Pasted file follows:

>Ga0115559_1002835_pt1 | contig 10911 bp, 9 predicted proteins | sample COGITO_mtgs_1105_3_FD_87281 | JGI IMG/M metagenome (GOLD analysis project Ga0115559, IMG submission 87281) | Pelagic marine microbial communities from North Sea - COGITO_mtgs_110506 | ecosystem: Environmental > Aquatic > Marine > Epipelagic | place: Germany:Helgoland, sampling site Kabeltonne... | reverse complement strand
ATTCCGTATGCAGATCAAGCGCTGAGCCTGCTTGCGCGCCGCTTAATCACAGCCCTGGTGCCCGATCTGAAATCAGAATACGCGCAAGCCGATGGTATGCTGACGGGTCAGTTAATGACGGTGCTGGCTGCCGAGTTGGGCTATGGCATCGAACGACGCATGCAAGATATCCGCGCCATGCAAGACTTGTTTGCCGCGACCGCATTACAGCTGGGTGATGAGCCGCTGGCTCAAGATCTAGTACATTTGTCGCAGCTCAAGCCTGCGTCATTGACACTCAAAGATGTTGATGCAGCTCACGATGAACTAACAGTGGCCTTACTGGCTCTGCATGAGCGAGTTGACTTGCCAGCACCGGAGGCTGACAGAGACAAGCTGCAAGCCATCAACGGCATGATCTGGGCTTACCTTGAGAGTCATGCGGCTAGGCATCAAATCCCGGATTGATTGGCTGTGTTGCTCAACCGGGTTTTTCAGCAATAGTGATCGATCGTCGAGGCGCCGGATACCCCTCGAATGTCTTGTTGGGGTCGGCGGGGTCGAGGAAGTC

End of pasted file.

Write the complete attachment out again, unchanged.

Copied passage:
>Ga0115559_1002835_pt1 | contig 10911 bp, 9 predicted proteins | sample COGITO_mtgs_1105_3_FD_87281 | JGI IMG/M metagenome (GOLD analysis project Ga0115559, IMG submission 87281) | Pelagic marine microbial communities from North Sea - COGITO_mtgs_110506 | ecosystem: Environmental > Aquatic > Marine > Epipelagic | place: Germany:Helgoland, sampling site Kabeltonne... | reverse complement strand
ATTCCGTATGCAGATCAAGCGCTGAGCCTGCTTGCGCGCCGCTTAATCACAGCCCTGGTGCCCGATCTGAAATCAGAATACGCGCAAGCCGATGGTATGCTGACGGGTCAGTTAATGACGGTGCTGGCTGCCGAGTTGGGCTATGGCATCGAACGACGCATGCAAGATATCCGCGCCATGCAAGACTTGTTTGCCGCGACCGCATTACAGCTGGGTGATGAGCCGCTGGCTCAAGATCTAGTACATTTGTCGCAGCTCAAGCCTGCGTCATTGACACTCAAAGATGTTGATGCAGCTCACGATGAACTAACAGTGGCCTTACTGGCTCTGCATGAGCGAGTTGACTTGCCAGCACCGGAGGCTGACAGAGACAAGCTGCAAGCCATCAACGGCATGATCTGGGCTTACCTTGAGAGTCATGCGGCTAGGCATCAAATCCCGGATTGATTGGCTGTGTTGCTCAACCGGGTTTTTCAGCAATAGTGATCGATCGTCGAGGCGCCGGATACCCCTCGAATGTCTTGTTGGGGTCGGCGGGGTCGAGGAAGTC